Australian COVID-19 infections rise to highest level in more than a year

Recent weeks have seen successive rises in reported COVID infection numbers across Australia, with figures in some states indicating virus levels not seen since early 2023.

The growing wave of COVID, along with high rates of influenza and respiratory syncytial virus (RSV), has increased pressure on the already dangerously under-resourced public hospital system. Amid an influx of additional patients and a surge in staff illness, authorities in some parts of the country have been forced to cancel elective surgeries and temporarily reinstitute masking in health facilities.

Australia is “right in the middle of another big wave” of COVID, according to Professor Adrian Esterman, chair of biostatistics and epidemiology at the University of South Australia.

Former Australian Medical Association (AMA) president, Dr. Andrew Miller, speaking on WAMN News about the “massive surge of COVID,” said governments “prefer to believe the lie that it’s all just gone away and we can forget about it.”

That is putting it mildly. State and territory governments, all of them Labor except Tasmania, and above all Prime Minister Anthony Albanese’s federal Labor administration, have consciously and deliberately eviscerated COVID testing and reporting, along with all mitigation measures, in order to promote the criminally reckless conception of “living with the virus.”

Victorian State Premier Dan Andrews (left), Australian Prime Minister Anthony Albanese and Queensland State Premier Annastacia Palaszczuk at National Cabinet meeting on September 30, 2022 that ended compulsory isolation for those infected with COVID-19. [Photo: Anthony Albanese Facebook]

Precisely quantifying the growing spread of COVID is therefore impossible, because officially reported data is dated, incomplete, inconsistent, and reflects only a tiny sliver of the real state of affairs.

Esterman told the Guardian, “We’re looking at six to ten times as many people actually infected as the case numbers are showing.” This estimate would indicate that between 86,000 and 145,000 people were infected with COVID in the past seven days alone.

But what is inarguable is that, in virtually every state and territory, by every measure that exists, infection numbers are rising.

In Victoria, more than 3,000 COVID infections were reported last week, with 412 hospitalised, up from 319 a week earlier, and 160 at the start of May. The most recent published data show 104 COVID deaths in a four-week period, but as this ended on May 21, before the impact of the current surge of infections, the figure is likely to rise sharply in the coming weeks.

Partly as a result of the surge in COVID cases and a 65 percent increase in influenza infections in the second half of the month, the Victorian ambulance service declared “code orange” 20 times in May, and every day in the last week of the month. Under a “code orange,” the second most serious emergency classification, the whole health system is warned about ambulance demand and staff are called upon to work extra shifts.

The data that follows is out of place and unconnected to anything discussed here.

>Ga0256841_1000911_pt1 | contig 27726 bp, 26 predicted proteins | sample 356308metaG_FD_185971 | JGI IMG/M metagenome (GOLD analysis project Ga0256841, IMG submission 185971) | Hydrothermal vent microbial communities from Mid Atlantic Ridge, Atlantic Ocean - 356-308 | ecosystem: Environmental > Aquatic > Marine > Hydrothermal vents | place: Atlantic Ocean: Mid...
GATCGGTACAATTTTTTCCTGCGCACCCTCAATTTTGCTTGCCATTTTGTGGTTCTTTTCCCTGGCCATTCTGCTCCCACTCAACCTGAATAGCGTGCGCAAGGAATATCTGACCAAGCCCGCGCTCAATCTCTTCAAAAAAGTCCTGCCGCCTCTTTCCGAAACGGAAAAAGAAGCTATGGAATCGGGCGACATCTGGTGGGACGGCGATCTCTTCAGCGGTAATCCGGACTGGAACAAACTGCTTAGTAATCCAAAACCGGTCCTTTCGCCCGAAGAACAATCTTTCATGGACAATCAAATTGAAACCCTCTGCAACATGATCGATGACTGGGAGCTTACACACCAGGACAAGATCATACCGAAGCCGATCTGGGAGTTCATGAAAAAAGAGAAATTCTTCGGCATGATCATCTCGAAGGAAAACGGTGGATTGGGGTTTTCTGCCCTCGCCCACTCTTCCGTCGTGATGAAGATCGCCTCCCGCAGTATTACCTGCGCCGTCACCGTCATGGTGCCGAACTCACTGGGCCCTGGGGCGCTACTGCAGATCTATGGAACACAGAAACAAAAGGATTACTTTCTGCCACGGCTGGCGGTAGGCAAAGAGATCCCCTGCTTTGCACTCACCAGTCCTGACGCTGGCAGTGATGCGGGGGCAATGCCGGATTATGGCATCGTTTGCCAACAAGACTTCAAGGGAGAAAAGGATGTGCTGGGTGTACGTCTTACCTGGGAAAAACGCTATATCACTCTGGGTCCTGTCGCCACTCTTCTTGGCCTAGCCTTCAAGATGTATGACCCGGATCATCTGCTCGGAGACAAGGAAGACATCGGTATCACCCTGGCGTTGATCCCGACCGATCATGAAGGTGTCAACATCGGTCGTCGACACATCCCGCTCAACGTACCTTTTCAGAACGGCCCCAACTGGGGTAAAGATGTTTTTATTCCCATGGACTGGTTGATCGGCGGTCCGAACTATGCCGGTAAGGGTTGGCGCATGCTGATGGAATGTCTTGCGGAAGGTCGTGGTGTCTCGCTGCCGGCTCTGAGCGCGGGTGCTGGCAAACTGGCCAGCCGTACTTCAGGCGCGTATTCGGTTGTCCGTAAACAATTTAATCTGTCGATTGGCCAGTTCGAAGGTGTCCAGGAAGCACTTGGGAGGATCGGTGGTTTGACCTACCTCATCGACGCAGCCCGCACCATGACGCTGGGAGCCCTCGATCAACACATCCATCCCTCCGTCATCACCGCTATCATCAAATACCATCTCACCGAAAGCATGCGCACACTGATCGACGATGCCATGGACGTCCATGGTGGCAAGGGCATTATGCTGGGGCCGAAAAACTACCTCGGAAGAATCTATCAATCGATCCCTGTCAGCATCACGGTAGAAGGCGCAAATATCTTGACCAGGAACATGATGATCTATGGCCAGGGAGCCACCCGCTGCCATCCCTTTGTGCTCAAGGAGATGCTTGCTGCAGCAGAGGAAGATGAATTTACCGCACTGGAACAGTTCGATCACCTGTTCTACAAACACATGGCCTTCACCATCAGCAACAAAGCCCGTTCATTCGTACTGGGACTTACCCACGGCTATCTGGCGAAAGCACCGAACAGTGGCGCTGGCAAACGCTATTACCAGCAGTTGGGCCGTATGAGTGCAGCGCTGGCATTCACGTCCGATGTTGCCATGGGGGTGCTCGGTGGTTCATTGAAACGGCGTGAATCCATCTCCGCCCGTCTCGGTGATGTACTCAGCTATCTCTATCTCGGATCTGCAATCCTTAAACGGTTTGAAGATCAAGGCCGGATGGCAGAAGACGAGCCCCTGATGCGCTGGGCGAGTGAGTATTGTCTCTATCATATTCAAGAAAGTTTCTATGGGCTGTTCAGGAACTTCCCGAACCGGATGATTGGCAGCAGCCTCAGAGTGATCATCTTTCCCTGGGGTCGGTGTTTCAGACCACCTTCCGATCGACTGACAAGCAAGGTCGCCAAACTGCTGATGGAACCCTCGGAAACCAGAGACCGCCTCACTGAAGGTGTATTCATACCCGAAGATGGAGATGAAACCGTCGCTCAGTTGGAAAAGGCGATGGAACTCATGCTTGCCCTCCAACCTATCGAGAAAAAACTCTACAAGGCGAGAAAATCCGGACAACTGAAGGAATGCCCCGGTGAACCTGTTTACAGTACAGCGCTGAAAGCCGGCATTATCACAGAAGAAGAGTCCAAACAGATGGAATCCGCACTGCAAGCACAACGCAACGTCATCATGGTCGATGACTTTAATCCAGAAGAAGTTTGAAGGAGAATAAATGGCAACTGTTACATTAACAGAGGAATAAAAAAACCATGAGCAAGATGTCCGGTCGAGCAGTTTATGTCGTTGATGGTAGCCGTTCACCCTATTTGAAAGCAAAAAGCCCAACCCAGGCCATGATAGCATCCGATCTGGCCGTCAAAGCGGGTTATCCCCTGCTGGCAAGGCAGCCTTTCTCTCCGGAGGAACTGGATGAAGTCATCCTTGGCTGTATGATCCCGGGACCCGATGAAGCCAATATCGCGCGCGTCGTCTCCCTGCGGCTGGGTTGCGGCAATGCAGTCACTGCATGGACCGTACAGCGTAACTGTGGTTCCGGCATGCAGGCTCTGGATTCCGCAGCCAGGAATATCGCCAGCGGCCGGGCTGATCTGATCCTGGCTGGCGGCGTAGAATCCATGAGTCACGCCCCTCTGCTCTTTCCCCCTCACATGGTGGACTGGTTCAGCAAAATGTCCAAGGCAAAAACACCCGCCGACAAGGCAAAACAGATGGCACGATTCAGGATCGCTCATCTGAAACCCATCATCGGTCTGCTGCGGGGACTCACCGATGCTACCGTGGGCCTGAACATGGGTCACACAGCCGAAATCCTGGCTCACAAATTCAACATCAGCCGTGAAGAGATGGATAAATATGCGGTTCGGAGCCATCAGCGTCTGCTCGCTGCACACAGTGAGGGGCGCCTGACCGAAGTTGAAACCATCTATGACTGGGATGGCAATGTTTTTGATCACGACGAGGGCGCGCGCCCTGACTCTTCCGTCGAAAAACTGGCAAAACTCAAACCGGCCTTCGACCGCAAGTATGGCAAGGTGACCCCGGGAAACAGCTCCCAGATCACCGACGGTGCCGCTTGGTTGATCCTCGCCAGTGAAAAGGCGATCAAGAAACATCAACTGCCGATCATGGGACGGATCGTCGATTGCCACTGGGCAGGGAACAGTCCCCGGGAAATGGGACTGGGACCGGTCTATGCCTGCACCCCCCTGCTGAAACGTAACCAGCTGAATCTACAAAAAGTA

Last Monday, the Victorian Department of Health raised its caution level across the public health system, advising hospitals that they can mandate mask wearing “if they wish,” and warning that they may need to discharge patients earlier in order to free up beds for the anticipated influx.

The fact that such a basic precautionary measure as requiring masks in hospitals was removed in the first place, not just for patients and visitors, but for staff, is a damning indictment of the state Labor governments and health authorities. This could not have been carried out without the collaboration of the bureaucrats in charge of the health unions, who not only allowed this attack on staff and patient safety, but cheered it on.

Esterman noted that the continuing surge in COVID cases was “a major concern, especially since many hospitals have stopped mandatory face masks for their staff.”

The Australian Capital Territory government announced on Tuesday that mask mandates for patients and visitors would be temporarily reinstated, along with restrictions on visitor numbers, under an “amber alert.”

This was as a result of surging weekly COVID infection numbers, which have quadrupled to 270 since last month, and seen 53 people hospitalised with the virus. As well, 231 cases of RSV were recorded in Canberra last week, more than half in children under five.

In South Australia (SA), 2,429 COVID infections were recorded in the week ending June 4, the highest since November last year.

A “code yellow” was declared for the state’s hospitals last week, meaning the cancellation of some elective surgery. With 200 more patients than this time last year, and 237 health workers off sick with COVID, SA Health Chief Executive Robyn Lawrence said pressure on the health system was “the worst she’d ever seen.”